But innovation is essential for this to happen. We need to expand our thinking beyond existing frameworks, explore and consider all kinds of technological innovations, and accelerate the realization of technologies with high potential.

Society and consumers have become increasingly sensitive to sustainability and businesses cannot survive without tackling these issues. I believe that this trend will increase even more in the future, so companies are required to do the “right thing” from a long-term perspective.

What are the biggest opportunities? What gives you hope for the future?

We are in a headwind right now. However, accomplishing our goals and targets in the midst of such
situation will lead to gaining the trust of society. It will become an intangible asset of the company and is essential for the company to grow and sustain to the future.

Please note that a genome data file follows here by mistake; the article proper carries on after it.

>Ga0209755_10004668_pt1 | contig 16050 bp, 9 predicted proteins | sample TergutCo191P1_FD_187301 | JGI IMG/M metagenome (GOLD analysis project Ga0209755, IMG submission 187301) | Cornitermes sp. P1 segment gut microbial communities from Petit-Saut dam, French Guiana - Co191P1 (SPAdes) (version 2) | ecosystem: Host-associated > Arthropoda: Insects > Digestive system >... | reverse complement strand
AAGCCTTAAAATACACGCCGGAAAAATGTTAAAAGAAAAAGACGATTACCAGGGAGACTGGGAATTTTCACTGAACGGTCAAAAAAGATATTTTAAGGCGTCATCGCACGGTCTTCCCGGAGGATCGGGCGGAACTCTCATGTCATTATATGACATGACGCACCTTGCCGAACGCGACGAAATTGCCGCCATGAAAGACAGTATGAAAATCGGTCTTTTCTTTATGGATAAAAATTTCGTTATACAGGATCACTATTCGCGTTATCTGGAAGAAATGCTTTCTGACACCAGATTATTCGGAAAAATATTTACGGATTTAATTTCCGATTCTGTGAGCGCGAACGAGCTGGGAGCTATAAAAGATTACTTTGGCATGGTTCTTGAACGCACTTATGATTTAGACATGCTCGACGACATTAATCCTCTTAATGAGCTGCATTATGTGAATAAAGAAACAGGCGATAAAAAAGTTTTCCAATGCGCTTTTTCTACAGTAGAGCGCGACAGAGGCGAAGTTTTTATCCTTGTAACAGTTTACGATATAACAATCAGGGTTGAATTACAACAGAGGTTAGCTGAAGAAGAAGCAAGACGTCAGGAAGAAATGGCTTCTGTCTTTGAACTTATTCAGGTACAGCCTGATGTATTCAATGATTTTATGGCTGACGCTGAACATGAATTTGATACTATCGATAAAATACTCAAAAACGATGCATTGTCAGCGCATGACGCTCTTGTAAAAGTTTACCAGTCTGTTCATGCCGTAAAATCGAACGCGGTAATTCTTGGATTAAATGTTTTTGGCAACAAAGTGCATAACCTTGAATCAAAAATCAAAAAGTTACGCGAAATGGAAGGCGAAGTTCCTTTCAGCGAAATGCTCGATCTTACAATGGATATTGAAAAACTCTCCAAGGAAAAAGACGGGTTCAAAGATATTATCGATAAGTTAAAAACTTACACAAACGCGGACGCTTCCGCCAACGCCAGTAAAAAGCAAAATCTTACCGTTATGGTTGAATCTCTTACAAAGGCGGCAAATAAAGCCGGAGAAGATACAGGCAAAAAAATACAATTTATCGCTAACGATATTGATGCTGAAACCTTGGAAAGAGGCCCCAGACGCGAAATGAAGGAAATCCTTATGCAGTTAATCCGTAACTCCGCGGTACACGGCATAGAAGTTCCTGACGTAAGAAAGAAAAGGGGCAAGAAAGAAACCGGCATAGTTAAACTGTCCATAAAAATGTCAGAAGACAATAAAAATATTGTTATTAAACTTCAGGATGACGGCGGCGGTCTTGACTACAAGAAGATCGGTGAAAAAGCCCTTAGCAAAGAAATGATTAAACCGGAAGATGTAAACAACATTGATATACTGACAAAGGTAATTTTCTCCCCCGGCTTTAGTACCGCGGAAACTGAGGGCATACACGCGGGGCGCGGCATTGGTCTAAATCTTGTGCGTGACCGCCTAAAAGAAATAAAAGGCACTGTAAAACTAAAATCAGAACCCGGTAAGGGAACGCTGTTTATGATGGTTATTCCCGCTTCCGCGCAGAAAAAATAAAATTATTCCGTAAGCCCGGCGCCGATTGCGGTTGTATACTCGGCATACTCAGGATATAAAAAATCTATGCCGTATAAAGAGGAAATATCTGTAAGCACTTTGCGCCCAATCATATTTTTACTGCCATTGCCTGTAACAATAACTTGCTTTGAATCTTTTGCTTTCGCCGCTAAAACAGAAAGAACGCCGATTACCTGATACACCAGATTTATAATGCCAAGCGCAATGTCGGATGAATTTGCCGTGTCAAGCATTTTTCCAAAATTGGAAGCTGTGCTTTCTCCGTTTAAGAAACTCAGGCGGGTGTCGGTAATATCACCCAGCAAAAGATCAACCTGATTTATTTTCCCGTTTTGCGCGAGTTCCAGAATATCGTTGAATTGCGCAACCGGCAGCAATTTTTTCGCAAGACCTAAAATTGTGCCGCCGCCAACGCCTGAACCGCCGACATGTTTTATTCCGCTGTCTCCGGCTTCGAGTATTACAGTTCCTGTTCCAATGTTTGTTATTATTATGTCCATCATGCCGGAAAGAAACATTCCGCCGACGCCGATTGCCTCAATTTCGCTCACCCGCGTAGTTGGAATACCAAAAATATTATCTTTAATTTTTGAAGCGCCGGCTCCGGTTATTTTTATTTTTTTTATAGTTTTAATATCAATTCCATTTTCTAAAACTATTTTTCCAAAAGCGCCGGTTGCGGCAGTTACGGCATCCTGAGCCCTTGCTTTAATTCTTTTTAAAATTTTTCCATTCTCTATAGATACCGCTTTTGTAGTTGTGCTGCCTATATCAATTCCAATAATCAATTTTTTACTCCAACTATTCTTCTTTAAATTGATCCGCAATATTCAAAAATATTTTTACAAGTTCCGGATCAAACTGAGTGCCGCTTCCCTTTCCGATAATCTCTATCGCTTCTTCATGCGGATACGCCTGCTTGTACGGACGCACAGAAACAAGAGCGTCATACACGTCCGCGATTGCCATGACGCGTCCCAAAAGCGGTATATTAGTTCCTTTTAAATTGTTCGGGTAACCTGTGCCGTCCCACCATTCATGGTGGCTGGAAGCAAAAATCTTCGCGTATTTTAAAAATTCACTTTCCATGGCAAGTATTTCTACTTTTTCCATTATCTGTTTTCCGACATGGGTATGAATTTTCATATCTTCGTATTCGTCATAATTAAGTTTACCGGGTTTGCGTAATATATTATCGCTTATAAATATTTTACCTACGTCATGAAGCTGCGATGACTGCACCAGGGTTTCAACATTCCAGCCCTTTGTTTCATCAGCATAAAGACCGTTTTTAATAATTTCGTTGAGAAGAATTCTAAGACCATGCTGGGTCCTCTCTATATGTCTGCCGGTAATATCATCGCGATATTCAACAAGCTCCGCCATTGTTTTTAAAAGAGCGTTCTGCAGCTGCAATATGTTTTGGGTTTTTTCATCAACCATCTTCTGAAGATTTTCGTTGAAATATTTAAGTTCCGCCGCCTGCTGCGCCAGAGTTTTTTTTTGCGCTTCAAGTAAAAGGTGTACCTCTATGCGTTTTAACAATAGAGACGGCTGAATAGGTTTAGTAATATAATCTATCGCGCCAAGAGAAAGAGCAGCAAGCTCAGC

I believe that technology is the key to this. When technology is featured, concerns may be expressed in the context of AI taking over human jobs. However, I am very hopeful that the development of technology will contribute to the sustainability and wellbeing of society and humans.

 

This article was published as part of Steps Forward, a publication exploring inclusive capitalism in action. Discover more stories of experience from CEOs in the 2022 edition magazine.

Share :

About Members

Tak Niinami is the Chief Executive Officer of Suntory Holdings, one of the world's leading consumer products companies with operations throughout the Americas, Europe, Asia, and Oceania. Prior to joining Read More

Related Articles

GET ALL THE LATEST INSIGHTS RIGHT IN YOUR MAIL BOX

Sign Up Now